Chapter 7:     Sinsley

We had some good friends, but we also had enemies.  And of 
course, one in particular.

The sasquatch mother murder case against Felix Sinsley was
dismissed from court eventually, the judge ruling that it was
not yet ascertained that a sasquatch was indeed human and that
element of doubt swung it.  Sinsley insisted that he thought
the Bigfoot was attacking me and that he was saving my life
from a frightful monster.  He had a good lawyer and as he had
said, it was my word against his.

By then I was tired of the whole thing and "admitted" that
perhaps Sinsley could have seen it that way and the murder
charge fell apart.  It wasn't going to help Adam's mother
anyway, but at least after so much public attention it was
unlikely that anyone else would go out and shoot any other

However, had the shooting taken place in Skamania County of
Washington instead of Snohomish, he would have been fined
$10,000, since there is an ordinance protecting sasquatches
there, enacted even before it was proved that they actually

There was a certain amount of public outrage at the killing,
since sasquatches had long been a popular myth in the Pacific
Northwest and many people protested against the shooting of
such a rare animal with obviously human attributes, but Sinsley
stuck to his story and the furor eventually passed him by.

Occasionally I would see Sinsley in town when I went shopping. 
Sometimes he was with his wife and little boy, at those times
he ignored me.  Other times, when he was alone, he would follow
me with his eyes and glare threateningly.  

Once I was in the vegetable section of Safeway when he came
around the aisle pushing a shopping cart.  Our eyes met: it was
a very dramatic moment.  I had been thinking about avocados,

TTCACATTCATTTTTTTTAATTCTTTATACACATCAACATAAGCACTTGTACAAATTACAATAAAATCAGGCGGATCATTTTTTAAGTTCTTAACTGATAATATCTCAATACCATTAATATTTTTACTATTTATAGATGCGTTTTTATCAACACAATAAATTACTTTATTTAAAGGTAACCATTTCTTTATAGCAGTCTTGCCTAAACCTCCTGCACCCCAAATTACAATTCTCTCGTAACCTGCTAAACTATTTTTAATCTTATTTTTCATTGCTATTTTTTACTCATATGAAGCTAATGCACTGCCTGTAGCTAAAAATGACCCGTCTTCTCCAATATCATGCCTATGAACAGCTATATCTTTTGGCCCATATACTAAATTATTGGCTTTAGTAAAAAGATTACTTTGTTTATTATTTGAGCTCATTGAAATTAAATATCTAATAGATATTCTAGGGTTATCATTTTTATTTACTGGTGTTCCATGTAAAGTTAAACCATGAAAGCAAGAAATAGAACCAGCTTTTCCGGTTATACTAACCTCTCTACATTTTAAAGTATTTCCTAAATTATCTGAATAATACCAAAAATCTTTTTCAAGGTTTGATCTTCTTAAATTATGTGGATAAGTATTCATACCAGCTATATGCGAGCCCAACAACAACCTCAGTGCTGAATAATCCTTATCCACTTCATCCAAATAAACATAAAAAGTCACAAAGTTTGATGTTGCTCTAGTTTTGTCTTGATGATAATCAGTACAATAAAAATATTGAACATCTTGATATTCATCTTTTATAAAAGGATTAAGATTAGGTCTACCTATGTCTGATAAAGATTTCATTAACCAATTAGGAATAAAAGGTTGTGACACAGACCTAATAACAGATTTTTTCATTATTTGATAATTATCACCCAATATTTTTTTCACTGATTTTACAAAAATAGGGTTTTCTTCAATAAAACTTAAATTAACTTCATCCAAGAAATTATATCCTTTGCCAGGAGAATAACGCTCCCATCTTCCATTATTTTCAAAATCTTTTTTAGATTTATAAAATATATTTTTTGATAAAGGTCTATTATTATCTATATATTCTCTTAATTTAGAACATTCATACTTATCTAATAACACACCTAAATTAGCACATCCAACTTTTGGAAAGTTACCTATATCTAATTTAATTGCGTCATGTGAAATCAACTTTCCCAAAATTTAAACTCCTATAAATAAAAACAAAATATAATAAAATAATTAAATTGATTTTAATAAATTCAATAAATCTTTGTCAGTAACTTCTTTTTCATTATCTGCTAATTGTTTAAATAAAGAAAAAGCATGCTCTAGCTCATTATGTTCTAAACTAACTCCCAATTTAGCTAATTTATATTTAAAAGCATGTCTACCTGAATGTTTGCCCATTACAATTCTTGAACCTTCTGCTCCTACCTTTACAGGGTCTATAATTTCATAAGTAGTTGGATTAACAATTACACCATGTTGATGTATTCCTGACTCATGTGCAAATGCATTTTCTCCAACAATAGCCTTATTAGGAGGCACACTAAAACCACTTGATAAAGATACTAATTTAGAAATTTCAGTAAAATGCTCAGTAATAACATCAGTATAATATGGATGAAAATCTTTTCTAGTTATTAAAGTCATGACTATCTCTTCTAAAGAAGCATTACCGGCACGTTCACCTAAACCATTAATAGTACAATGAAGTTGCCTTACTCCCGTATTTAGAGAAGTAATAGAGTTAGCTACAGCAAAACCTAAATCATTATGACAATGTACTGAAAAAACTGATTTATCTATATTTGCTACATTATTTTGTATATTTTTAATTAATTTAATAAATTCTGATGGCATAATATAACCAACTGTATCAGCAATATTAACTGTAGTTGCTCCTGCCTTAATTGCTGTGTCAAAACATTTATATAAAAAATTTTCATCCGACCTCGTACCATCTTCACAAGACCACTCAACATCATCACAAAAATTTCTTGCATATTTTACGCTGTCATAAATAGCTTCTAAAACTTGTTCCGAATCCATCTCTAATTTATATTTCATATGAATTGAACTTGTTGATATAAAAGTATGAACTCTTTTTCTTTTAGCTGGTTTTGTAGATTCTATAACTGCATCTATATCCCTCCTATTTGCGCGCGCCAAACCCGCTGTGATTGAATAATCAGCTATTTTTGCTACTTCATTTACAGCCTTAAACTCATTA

and suddenly I was caught up in an exchange of bristling

He coasted to a stop beside me.  "Y'know, I've been thinking. 
I figure you were so upset about that she-animal because you
were fucking it regular."

I pretended not to hear and went on to another aisle, but he
began to follow me.

"I know why you've got that monkey-boy in your house: it's your
own kid!"

I kept my voice as calm and controlled as I could.  "Hmmm.  If 
that was true then the mother would have to have 46 chromosomes, 
as humans do.  That would certainly constitute legal proof that
you murdered a human woman."

He looked suddenly worried.  That was all I wanted.

"But," I said, "it seems that sasquatches have 48, so they
can't really breed with humans."

A surge of rage flashed across his face and he dashed the
shopping kart against my knee.  I almost went down, it hurt so
much.  He hissed something at me but I didn't understand it
through the pain.  Other people were noticing.  We were both
rather notorious in Monroe.

"I said step outside and let's finish that fight fair this

"Oh, drop dead.  And leave me alone or we'll just end up in
court again."

He smiled, unpleasantly, satisfied somehow at that. 
"Chickenshit," he said and rolled off to do his shopping.

I left the store with a decided limp.  I felt he was right,
calling me chickenshit, I didn't want to fight him.  Oh I
wanted to--I wanted to punish him for everything he'd
done, I'd love to relive that magic moment when I had bashed